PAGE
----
This match never should have happened. No, for real. This match wasn’t really the original plan for the main event of All Out. According to reports online, Kenny Omega vs. PAC would have actually slotted into this position had PAC not been pulled from Double or Nothing due to being unable to job as the Open the Dream Gate Champion. Without him, AEW improvised their booking on Double or Nothing to produce this match instead: Chris Jericho vs. Hangman Page.

Even on paper, this pairing doesn’t work.

Indie favorite cowboy Hangman Page against aging rocker superstar Chris Jericho? Very much a square peg in a round hole situation here. Although the booking of both men worked out in the end, I think even at the time, it was clear to see that this match didn’t have much behind it. And to be fair to Jericho, a lot of that rests on Page. AEW threw a lot of support behind Page across the early AEW shows but the guy readily disappointed across the board. He came across bland, inexperienced, and his lack of name value really stood out when juxtaposed next to Chris Jericho.

AEW tried to heat up this match at the Fight for the Fallen event where Jericho attacked Page while dressed up as a Dark Order creeper. He busted open Page with some punches and then delivered a promo later in the night promising to take the title away. Already, the beatdown angle came across as tired and overplayed: Jericho had used the same tactic against Omega and EVIL. It made Page look even more plug and play as he filled a role in a story that’s already been done before.

Jericho’s promo did Page very few favors that night as he Jericho worked it under the Painmaker persona which as I mentioned before, still doesn’t suit Jericho. It comes across as a mix of Jericho’s early Fed rocker gimmick and his 2008 No Country for Old Men character. The problem with mixing those two things is that they’re entirely opposed to each other. What made Jericho’s suit-wearing, near monotone deliver of 2008 work so well was the understatement that contrasted Jericho’s long history of being a loud, brash performer. As the Painmaker, Jericho’s promos constantly seem at war with themselves–trying to be both an intimidating force of violence while simultaneously playing a traditional cowardly heel.

All that brings us to the match. It starts well with Jericho looking decent nailing Page with a few good looking arm drags and takedowns. Page then proceeds to go into a more traditional babyface shine getting some offense in on Jericho. At one point, they directly lift a spot from the Okada match where Page chases Jericho around the ring and back inside before nailing Jericho with a big boot. Again, plug and play Page.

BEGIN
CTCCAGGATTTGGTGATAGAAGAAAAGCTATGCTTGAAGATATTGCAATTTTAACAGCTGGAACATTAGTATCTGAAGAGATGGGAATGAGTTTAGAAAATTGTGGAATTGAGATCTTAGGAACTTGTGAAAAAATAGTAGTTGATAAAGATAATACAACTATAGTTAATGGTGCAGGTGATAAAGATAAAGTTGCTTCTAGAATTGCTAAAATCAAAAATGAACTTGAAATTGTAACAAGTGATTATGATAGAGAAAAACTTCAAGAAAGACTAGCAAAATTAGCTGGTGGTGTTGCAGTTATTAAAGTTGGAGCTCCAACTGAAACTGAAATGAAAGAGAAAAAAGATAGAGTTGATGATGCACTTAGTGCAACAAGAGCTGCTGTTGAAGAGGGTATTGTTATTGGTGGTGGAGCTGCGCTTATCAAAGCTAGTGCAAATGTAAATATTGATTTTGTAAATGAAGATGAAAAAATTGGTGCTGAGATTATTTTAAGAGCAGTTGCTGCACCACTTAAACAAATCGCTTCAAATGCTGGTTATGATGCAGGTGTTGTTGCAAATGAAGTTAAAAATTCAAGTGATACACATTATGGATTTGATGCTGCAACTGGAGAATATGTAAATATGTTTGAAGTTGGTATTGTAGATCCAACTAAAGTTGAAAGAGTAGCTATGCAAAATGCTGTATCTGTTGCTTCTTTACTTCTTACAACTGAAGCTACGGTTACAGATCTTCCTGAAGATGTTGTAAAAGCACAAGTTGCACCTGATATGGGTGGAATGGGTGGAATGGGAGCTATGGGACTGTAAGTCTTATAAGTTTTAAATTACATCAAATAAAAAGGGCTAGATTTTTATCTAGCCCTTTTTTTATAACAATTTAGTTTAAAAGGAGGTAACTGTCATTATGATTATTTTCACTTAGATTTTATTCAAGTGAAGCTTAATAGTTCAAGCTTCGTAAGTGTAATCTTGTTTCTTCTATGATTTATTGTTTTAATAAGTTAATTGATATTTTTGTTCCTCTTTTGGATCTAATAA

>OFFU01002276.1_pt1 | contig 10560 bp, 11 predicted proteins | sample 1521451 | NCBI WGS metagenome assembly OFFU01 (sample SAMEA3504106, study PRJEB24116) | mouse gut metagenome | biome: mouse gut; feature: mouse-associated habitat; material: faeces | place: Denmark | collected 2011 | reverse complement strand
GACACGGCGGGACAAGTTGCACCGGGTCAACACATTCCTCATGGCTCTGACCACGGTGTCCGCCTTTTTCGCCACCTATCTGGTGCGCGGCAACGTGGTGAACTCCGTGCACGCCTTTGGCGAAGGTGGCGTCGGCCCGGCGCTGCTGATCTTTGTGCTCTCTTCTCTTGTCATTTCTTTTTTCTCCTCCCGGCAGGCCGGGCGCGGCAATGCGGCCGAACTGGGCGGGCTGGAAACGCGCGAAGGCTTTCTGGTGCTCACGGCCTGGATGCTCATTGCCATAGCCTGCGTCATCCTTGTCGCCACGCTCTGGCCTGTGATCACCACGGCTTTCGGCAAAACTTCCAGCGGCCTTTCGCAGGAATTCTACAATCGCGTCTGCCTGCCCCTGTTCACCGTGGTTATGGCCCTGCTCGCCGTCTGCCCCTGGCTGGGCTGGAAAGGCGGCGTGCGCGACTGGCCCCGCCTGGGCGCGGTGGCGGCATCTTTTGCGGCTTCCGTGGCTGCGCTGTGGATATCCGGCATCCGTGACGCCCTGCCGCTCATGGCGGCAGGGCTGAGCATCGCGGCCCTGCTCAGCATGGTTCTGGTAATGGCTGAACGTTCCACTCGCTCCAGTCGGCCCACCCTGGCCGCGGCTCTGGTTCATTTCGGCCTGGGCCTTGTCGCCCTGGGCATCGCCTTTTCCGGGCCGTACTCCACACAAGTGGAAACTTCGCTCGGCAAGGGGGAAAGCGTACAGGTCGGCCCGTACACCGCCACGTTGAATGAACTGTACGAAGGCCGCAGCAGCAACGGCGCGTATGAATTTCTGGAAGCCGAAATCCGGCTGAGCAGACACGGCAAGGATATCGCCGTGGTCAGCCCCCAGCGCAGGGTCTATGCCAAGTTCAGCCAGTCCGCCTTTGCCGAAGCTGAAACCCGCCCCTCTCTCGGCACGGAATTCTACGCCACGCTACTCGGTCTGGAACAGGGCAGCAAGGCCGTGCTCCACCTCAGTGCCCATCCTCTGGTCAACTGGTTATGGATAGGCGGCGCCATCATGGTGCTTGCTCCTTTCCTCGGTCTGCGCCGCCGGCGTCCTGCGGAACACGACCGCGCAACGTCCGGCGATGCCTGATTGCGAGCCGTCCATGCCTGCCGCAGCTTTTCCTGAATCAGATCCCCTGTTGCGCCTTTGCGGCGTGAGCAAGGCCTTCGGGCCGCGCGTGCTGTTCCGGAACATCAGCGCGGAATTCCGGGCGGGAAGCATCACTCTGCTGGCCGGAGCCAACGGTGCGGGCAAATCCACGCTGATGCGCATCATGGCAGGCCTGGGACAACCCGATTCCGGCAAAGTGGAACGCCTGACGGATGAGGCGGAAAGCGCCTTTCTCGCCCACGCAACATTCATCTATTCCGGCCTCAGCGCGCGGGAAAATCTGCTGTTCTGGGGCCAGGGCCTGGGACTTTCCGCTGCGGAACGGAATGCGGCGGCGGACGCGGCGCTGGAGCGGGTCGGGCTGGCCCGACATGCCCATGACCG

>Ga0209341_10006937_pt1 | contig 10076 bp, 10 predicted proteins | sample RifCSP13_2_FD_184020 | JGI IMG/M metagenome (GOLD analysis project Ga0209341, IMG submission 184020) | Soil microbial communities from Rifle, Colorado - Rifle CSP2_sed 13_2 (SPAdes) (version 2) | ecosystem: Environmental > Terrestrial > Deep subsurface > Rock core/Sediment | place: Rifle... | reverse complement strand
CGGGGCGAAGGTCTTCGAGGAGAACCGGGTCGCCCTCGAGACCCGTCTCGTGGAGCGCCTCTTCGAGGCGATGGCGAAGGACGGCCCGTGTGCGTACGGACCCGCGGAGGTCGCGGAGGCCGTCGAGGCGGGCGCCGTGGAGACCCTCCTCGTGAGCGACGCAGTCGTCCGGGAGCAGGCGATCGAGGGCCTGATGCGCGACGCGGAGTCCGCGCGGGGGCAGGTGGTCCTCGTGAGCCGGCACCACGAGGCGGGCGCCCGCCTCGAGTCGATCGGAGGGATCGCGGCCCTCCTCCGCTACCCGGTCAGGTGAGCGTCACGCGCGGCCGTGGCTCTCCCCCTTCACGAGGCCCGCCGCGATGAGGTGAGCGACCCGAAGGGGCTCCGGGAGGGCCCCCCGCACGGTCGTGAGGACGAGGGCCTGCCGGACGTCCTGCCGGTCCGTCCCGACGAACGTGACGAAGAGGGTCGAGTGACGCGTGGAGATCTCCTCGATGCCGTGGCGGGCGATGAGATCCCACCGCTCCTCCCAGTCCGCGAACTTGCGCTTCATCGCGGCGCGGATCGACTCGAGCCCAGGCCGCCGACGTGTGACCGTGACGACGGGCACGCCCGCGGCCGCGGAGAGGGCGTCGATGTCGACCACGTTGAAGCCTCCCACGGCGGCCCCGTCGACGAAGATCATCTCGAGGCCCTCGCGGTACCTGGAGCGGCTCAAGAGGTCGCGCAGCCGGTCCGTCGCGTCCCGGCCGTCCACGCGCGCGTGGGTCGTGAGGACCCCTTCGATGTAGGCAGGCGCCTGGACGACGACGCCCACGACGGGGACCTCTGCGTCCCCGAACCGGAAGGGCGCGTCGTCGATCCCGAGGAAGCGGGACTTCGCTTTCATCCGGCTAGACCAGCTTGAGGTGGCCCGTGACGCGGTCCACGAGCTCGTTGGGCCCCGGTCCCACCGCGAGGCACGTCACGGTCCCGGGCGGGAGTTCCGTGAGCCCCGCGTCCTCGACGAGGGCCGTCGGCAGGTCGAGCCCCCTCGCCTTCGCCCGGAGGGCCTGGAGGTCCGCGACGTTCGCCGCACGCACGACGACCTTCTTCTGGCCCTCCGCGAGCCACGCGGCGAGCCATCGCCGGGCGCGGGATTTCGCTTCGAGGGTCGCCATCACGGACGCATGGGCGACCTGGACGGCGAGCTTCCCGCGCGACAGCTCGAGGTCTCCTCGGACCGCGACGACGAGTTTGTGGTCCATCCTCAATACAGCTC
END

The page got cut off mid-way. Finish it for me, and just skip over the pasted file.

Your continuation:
When this transitions into Jericho’s control segment, the match takes a deep dive. While the transition spot to get to that point looked great–a Shooting Star Press off the apron caught into a Codebreaker–the control segment displays a lot of Jericho’s worst traits. He’s sluggish and again relies on tired heel tactic moments such as his new favorite: ringing the bell to declare himself the winner. The thought behind it makes sense with Jericho working over Page’s arm to try to weaken the Buckshot Lariat but Jericho just doesn’t have any real interesting ways to do arm work.

Sad to say, but as bad as Jericho is here, Page might be even worse. At this point in AEW, Page definitely came across as the most bland member of the Elite and the build to this match gave fans very little to latch onto as far as character (or even match quality) was concerned. The consequence of that comes across in this match. Mechanically, Page is good but lacks the snap and cleanness that makes people like Kenny Omega stand out. So what we’re left with in this main event is someone doing what should be great spots but doing them just well enough to get by. There’s no real finesse to any of his technique here even when nailing some flashy stuff.

As such when Page tries to make his big comeback–even busting Jericho over the eye as payback for his own injury–the crowd doesn’t bite. It doesn’t help that this was the main event of a near four hour show but Page really felt like surplus to requirements here. Most people had already written him off as a mistake of a challenger who’s just around to feed the belt to Jericho.

And that’s what happens. Jericho even kicks out of Page’s Buckshot-Dead Eye combination finisher here which felt like unnecessary drama padding especially given that TV had yet to begin and Page’s finishers were better off protected than not. At the end of it all, Jericho nails the Judas Effect to get the pinfall and to end this slog of a title match.

There’s good ideas here and I do think Jericho tried to pull Page up to get something out of him but neither of these guys have ever been miracle workers. What we get is exactly what the build had driven us to expect–a misshapen main event that was more of a chore to get through than anything truly substantial worth seeing.

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